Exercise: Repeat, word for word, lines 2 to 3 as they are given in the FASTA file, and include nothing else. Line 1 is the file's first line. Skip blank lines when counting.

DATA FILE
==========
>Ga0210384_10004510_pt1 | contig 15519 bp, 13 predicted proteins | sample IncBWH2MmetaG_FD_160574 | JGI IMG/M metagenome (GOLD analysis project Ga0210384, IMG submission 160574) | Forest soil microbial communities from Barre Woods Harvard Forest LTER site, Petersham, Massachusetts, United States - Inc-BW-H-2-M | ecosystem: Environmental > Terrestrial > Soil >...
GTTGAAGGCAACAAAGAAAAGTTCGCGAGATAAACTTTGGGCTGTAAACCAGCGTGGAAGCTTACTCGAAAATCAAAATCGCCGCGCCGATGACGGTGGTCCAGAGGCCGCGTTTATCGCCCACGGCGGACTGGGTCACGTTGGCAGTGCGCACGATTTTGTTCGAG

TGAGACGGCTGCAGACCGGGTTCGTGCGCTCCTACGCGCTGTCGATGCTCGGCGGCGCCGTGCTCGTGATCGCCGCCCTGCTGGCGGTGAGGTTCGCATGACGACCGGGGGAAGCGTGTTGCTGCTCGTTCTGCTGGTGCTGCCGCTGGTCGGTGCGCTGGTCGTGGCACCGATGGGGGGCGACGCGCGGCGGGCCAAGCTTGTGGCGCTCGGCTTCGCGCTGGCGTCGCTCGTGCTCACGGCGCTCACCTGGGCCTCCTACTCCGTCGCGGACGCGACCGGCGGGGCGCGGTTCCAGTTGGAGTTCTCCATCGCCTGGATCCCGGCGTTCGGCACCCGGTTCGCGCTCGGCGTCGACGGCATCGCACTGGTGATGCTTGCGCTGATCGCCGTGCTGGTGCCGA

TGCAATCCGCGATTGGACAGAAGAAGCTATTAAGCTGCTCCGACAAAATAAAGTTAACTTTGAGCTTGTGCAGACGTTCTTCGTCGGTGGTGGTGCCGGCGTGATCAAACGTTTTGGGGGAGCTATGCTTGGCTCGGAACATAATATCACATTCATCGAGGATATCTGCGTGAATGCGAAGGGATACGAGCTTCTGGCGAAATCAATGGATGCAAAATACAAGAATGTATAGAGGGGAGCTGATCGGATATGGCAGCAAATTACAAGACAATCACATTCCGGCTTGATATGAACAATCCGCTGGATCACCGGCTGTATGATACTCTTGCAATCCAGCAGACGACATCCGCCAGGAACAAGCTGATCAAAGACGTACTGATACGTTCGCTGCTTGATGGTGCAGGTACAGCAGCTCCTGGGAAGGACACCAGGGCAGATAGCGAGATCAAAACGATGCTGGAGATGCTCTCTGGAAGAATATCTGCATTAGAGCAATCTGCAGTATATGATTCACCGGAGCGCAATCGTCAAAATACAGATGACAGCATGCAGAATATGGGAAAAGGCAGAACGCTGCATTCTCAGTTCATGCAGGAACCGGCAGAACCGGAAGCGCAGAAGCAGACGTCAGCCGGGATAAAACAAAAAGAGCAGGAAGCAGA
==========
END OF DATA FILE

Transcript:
GTTGAAGGCAACAAAGAAAAGTTCGCGAGATAAACTTTGGGCTGTAAACCAGCGTGGAAGCTTACTCGAAAATCAAAATCGCCGCGCCGATGACGGTGGTCCAGAGGCCGCGTTTATCGCCCACGGCGGACTGGGTCACGTTGGCAGTGCGCACGATTTTGTTCGAG

TGAGACGGCTGCAGACCGGGTTCGTGCGCTCCTACGCGCTGTCGATGCTCGGCGGCGCCGTGCTCGTGATCGCCGCCCTGCTGGCGGTGAGGTTCGCATGACGACCGGGGGAAGCGTGTTGCTGCTCGTTCTGCTGGTGCTGCCGCTGGTCGGTGCGCTGGTCGTGGCACCGATGGGGGGCGACGCGCGGCGGGCCAAGCTTGTGGCGCTCGGCTTCGCGCTGGCGTCGCTCGTGCTCACGGCGCTCACCTGGGCCTCCTACTCCGTCGCGGACGCGACCGGCGGGGCGCGGTTCCAGTTGGAGTTCTCCATCGCCTGGATCCCGGCGTTCGGCACCCGGTTCGCGCTCGGCGTCGACGGCATCGCACTGGTGATGCTTGCGCTGATCGCCGTGCTGGTGCCGA